- The Hidden Treasure - Many Software Developers do not Exploit Their Tax Benefits
- February 17, 2015
- Law Firm: Jalsovszky Law Firm - Budapest Office
- According to a rule effective for more than ten years, if a company sells or utilises an intellectual property then 50% of the received royalty is deductible from the corporate income tax base. This regime can be easily exploited by software developing companies, reducing their effective corporate income tax rate to 5-6% as a result. This benefit was supplemented by another incentive, introduced in 2012, which exempted the capital gain realised on the sale of an intellectual property from corporate taxation, provided that the IP was reported to the tax authority and it was held in the books for at least one year. It is also to be noted that neither the royalty income, nor the capital gain on the sale of intellectual property fall under local business taxation.
Why the special treatment?
The reason for the special status of IP income does not derive from an intention of the Government to aid this sector. The beneficial regime was introduced after 2005, when Hungary - under the pressure of the European Union - was obliged to shut down its offshore regime. The off-shore regime provided a 3% effective corporate income tax rate to companies established in Hungary but operating outside. The aim of the royalty regime was to prevent offshore companies from leaving the country by giving them a reasonable alternative. While, based on EU principles this beneficial regime equally applies to general domestic companies, such companies are not aware of this rule.
The devil is in the details
Taxpayers who plan to apply the royalty deduction, need to pay attention. Only such income qualifies as royalty which derives from the sale of the software or the right to use the software. It is important to know that software development under a service contract does not mean that the entire consideration qualifies as royalty. Based on the consistent practice of the Hungarian tax authority the consideration should be split into a royalty part and a service fee part. Only the royalty part entitles companies for the tax advantage, while the service fee part does not.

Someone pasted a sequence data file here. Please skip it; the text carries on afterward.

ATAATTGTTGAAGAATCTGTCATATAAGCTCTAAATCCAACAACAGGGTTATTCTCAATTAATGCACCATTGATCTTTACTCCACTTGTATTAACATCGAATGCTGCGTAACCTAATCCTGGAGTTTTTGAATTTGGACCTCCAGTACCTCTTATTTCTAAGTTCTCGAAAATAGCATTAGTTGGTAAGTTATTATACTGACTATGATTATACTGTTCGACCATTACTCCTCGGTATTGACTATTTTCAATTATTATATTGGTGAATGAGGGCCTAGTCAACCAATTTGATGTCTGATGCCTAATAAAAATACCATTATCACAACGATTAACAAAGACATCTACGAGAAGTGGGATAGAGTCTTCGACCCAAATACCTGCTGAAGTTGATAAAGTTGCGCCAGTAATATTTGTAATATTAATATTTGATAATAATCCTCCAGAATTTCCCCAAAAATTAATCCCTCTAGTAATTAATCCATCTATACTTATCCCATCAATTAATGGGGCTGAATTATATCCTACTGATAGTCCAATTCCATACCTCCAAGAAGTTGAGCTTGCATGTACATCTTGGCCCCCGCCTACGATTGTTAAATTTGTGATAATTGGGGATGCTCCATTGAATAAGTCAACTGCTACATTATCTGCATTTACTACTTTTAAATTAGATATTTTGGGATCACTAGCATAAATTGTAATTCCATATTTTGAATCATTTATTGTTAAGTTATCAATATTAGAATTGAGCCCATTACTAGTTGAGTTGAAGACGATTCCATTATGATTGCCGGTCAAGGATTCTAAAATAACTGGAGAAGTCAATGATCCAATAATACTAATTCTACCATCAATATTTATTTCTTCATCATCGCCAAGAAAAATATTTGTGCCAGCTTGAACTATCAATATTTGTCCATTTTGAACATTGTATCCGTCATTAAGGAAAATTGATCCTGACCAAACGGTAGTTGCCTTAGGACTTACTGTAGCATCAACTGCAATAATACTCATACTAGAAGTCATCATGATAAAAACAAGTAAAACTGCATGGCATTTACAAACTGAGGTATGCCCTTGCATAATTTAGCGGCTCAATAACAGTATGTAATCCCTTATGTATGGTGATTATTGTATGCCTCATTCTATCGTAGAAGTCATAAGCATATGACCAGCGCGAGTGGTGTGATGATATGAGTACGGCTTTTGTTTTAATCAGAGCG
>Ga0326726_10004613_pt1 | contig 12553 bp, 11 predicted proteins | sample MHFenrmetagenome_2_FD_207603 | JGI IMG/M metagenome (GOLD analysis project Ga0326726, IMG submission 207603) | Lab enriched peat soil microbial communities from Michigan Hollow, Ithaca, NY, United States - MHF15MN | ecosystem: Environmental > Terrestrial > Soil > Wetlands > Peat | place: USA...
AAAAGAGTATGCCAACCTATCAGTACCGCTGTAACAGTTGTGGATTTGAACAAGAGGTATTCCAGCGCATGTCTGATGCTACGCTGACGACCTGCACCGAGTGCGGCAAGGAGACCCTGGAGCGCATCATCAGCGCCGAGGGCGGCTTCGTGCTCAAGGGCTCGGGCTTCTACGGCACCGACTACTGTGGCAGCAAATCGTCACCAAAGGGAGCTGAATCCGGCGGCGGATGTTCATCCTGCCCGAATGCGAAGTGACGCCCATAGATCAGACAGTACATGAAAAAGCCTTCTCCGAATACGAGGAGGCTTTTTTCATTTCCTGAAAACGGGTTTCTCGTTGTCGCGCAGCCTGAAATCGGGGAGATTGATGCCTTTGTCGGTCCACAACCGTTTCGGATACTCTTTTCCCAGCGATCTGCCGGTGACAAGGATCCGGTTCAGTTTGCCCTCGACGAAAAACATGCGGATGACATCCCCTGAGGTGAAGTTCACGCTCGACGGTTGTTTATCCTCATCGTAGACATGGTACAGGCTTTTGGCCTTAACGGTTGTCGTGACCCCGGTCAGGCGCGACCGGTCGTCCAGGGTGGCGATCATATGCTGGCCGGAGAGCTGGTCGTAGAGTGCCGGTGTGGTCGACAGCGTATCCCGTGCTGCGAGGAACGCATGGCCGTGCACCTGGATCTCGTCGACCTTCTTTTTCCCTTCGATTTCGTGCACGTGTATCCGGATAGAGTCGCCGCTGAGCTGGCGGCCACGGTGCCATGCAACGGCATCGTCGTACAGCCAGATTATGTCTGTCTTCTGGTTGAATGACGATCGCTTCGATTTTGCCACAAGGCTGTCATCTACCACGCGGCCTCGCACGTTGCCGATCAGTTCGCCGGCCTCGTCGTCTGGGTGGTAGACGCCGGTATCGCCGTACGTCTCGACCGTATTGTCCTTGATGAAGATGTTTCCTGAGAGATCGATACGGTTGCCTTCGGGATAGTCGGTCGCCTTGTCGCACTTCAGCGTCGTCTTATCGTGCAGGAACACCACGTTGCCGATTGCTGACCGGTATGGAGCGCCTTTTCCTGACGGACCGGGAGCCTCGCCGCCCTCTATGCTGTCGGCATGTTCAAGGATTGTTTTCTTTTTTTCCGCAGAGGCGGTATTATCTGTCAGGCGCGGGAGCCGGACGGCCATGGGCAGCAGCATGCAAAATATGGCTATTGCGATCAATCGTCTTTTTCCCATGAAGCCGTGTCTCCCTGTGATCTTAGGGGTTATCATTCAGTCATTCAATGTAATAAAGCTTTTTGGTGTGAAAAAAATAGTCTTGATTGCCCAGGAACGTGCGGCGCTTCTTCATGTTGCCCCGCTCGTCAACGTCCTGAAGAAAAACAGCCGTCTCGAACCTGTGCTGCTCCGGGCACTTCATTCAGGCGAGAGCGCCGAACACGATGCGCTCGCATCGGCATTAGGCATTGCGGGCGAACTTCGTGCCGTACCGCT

Detailed legal analysis is required to determine what portion of the consideration is royalty income in such cases. In some instances this will necessitate obtaining a ruling from the authorities. In practice, depending on the business and legal structure of the software development, even a 80/20 allocation can be reached, in the favour of the royalty, i.e. only 20% of the income is taxable under general rules and the beneficial treatment can be applied to the remaining 80%. This can result in a 6% effective tax rate under the HUF 500 million income threshold and complete exemption from local business tax for the qualifying part of the consideration.
Available only to software developers?
While software developers can make a benefit of this favourable tax regime easily, companies operating in other fields may also exploit the rules. Both the royalty incentive and the tax exempt sale of intellectual properties may be utilised by technology companies; innovative firms developing products or business solutions not reaching the level of patent; architects and designers; film, TV programme and advertisement producers; database creators; as well as artists and entertainers. These companies may apply the beneficial tax regime if they sell the ownership or the right of use of their product.
It needs to be emphasised that sale or utilisation of know-how also falls under the above regime. Know-how is present in almost every enterprise at some level, mainly in not materialized from. For instance, franchisers may mitigate their corporate income tax base, as they license know-how to their franchise partners.
Furthermore, not only the original creator of the product can apply the royalty benefit. If the utilisation right is sold by the developer through a chain of distributors, such intermediaries may also benefit from the 50% tax reduction.